Caprino was the son of furniture designer Mario Caprino and the artist Ingeborg Gude, which was a granddaughter of the painter Hans Gude. In the mid 1940s, he helped his mother design puppets for a puppet theatre, which inspired him to try making a film using his mother's designs. The result of their collaboration was Tim og Tøffe, an 8 minute film released in 1949 . Several films followed in the next couple of years, including two 15 minute shorts that are still shown regularly in Norway today, Veslefrikk med Fela (Little Freddy and his Fiddle), based on a Norwegian folk tale, and Karius og Baktus, a story by Thorbjørn Egner of two little trolls, representing Caries and Bacterium, living in a boy's teeth. Ingeborg Gude made the puppets for these films as well, as she would continue to do up until her death in the mid sixties.
When making Tim og Tøffe, Caprino invented an ingenious method for controlling the puppet's movements in real time. The technique can be described as a primitive, mechanical version of animatronics.
Caprino's films received rave reviews, and he quickly became a celebrity in Norway. In particular, the public were fascinated with the secret technology used to make his films. When he switched to traditional stop motion, Caprino tried to maintain the impression that he was still using some kind of "magic" technology to make the puppets move, even though all his later films were made with traditional stop motion techniques.
In addition to the short films, Caprino produced dozens of advertising films with puppets. In 1959, he directed a live action feature film, Ugler i Mosen, which also contained stop motion sequences. He then embarked on his most ambitious project, a feature film about Peter Christen Asbjørnsen, who travelled around Norway in the 19th century collecting traditional folk tales. The plan was to use live action for the sequences showing Asbjørnsen, and then to realise the folk tales using stop motion. Unfortunately, Caprino was unable to secure funding for the project, so he ended up making the planned folk tale sequences as separate 16 minute puppet films, bookended by live action sequences showing Asbjørnsen.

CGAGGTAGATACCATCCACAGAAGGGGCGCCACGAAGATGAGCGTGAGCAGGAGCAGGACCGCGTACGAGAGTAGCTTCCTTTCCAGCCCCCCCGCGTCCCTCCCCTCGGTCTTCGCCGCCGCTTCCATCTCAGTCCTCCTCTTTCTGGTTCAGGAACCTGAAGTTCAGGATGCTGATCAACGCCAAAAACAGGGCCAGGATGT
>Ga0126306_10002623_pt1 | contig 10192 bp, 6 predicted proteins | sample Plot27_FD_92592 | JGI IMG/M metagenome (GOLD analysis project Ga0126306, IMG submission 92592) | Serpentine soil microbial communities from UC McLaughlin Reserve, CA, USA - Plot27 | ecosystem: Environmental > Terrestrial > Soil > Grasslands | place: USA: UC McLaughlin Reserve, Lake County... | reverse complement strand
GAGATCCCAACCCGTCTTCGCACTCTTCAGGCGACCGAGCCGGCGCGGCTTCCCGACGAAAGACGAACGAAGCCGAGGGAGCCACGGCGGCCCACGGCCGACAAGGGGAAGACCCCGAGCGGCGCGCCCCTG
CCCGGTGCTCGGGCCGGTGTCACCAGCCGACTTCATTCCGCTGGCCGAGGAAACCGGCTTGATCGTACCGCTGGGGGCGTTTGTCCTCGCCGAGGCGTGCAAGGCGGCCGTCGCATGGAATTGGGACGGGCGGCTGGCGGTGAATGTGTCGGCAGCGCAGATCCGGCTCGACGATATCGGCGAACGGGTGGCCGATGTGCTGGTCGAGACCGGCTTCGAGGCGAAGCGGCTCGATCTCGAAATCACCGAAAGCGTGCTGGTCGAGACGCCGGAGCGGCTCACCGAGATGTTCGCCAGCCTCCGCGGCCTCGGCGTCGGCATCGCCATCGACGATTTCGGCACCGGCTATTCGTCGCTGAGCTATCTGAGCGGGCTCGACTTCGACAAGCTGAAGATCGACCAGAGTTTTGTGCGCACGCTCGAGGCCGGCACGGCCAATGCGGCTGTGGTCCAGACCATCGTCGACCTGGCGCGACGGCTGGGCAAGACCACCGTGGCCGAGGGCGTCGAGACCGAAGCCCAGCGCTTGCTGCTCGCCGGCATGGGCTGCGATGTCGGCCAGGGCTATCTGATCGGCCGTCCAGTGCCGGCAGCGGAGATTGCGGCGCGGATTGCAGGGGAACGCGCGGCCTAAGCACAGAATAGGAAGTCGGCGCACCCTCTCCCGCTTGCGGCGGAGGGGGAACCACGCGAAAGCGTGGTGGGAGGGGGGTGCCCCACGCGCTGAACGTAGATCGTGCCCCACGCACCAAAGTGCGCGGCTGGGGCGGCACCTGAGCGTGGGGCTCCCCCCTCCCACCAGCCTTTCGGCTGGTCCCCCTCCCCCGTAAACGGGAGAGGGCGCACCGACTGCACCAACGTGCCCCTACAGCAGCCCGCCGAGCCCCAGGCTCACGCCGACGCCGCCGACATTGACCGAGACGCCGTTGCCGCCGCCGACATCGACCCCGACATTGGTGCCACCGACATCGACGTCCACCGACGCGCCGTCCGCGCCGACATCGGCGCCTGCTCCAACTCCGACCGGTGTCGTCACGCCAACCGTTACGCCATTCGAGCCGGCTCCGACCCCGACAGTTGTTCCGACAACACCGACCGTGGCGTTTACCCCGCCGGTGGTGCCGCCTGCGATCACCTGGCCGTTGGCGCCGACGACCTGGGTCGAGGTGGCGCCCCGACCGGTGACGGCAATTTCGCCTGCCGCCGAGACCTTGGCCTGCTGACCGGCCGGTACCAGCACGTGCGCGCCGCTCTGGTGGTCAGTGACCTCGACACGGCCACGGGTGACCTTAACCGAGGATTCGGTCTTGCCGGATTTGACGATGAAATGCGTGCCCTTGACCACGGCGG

In 1970, Caprino and his small team of collaborators, started work on a 25 minutes TV special, which would eventually become The Pinchcliffe Grand Prix. Based on a series of books by Norwegian cartoonist and author Kjell Aukrust, it featured a group of eccentric characters all living in the small village of Pinchcliffe. The TV special was a collection of sketches based on Aukrust's books, with no real story line. After 1.5 years of work, it was decided that it didn't really work as a whole, so production on the TV special was stopped (with the exception of some very short clips, no material from it has ever been seen by the public), and Caprino and Aukrust instead wrote a screenplay for a feature film using the characters and environments that had already been built.
The result was The Pinchcliffe Grand Prix, which stars Theodore Rimspoke (No. Reodor Felgen) and his two assistants, Sonny Duckworth (No. Solan Gundersen), a cheerful and optimistic bird, and Lambert (No. Ludvig), a nervous, pessimistic and melancholic hedgehog. Theodore works as a bicycle repairman, though he spends most of his time inventing weird Rube Goldberg-like contraptions. One day, the trio discover that one of Theodore's former assistants, Rudolph Gore-Slimey (Norwegian language [No. Rudolf Blodstrupmoen), has stolen his design for a race car engine, and has become a world champion Formula 1 driver.
Sonny secures funding from an Arab oil sheik who happens to be vacationing in Pinchcliffe, and the trio then build a gigantic racing car, Il Tempo Gigante - a fabulous construction with two engines, radar and its own blood bank. Theodore then enters a race, and ends up winning, beating Gore-Slimey despite his attempts at sabotage.
The film was made in 3.5 years by a team of approximately 5 people. Caprino directed and animated, Bjarne Sandemose (Caprino's principal collaborator throughout his career) built the sets and the cars, and was in charge of the technical side, Ingeborg Riiser modeled the puppets and Gerd Alfsen made the costumes and props.
When it came out in 1975 , The Pinchcliffe Grand Prix was an enormous success in Norway, selling 1 million tickets in its first year of release. It remains the biggest box office hit of all time in Norway (Caprino Studios claim it has sold 5.5 million tickets to date) and was also released in many other countries.
To help promote the film abroad, Caprino and Sandemose built a full scale replica of Il Tempo Gigante that is legal for public roads, but is usually exposited at Hunderfossen familiepark.
Except for some TV work in the late seventies, Caprino made no more puppet films, focusing instead on creating attractions for the Hunderfossen theme park outside Lillehammer based on his folk tale movies, and making tourist films using a custom built multi camera setup of his own design that shoots 280 degrees panorama movies.
Since Caprino's death, his son Remo has had great success developing a computer game based on The Pinchcliffe Grand Prix.